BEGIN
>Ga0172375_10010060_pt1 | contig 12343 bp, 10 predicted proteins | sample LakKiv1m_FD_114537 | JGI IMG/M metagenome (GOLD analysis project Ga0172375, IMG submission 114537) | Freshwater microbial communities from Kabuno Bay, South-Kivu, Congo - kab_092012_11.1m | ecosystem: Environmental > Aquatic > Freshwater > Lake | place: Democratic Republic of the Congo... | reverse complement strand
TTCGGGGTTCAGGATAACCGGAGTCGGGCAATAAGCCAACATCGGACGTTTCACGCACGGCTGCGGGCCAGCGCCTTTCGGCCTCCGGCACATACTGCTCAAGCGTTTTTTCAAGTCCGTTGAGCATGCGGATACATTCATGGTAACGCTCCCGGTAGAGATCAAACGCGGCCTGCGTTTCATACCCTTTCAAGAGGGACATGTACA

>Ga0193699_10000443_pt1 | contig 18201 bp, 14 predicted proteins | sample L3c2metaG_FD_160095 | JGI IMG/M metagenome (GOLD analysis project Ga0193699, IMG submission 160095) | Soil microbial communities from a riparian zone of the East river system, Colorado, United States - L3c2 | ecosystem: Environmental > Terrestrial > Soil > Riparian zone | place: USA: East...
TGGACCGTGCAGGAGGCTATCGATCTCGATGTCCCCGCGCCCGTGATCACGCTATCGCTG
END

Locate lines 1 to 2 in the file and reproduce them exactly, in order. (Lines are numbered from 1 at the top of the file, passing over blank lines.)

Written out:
>Ga0172375_10010060_pt1 | contig 12343 bp, 10 predicted proteins | sample LakKiv1m_FD_114537 | JGI IMG/M metagenome (GOLD analysis project Ga0172375, IMG submission 114537) | Freshwater microbial communities from Kabuno Bay, South-Kivu, Congo - kab_092012_11.1m | ecosystem: Environmental > Aquatic > Freshwater > Lake | place: Democratic Republic of the Congo... | reverse complement strand
TTCGGGGTTCAGGATAACCGGAGTCGGGCAATAAGCCAACATCGGACGTTTCACGCACGGCTGCGGGCCAGCGCCTTTCGGCCTCCGGCACATACTGCTCAAGCGTTTTTTCAAGTCCGTTGAGCATGCGGATACATTCATGGTAACGCTCCCGGTAGAGATCAAACGCGGCCTGCGTTTCATACCCTTTCAAGAGGGACATGTACA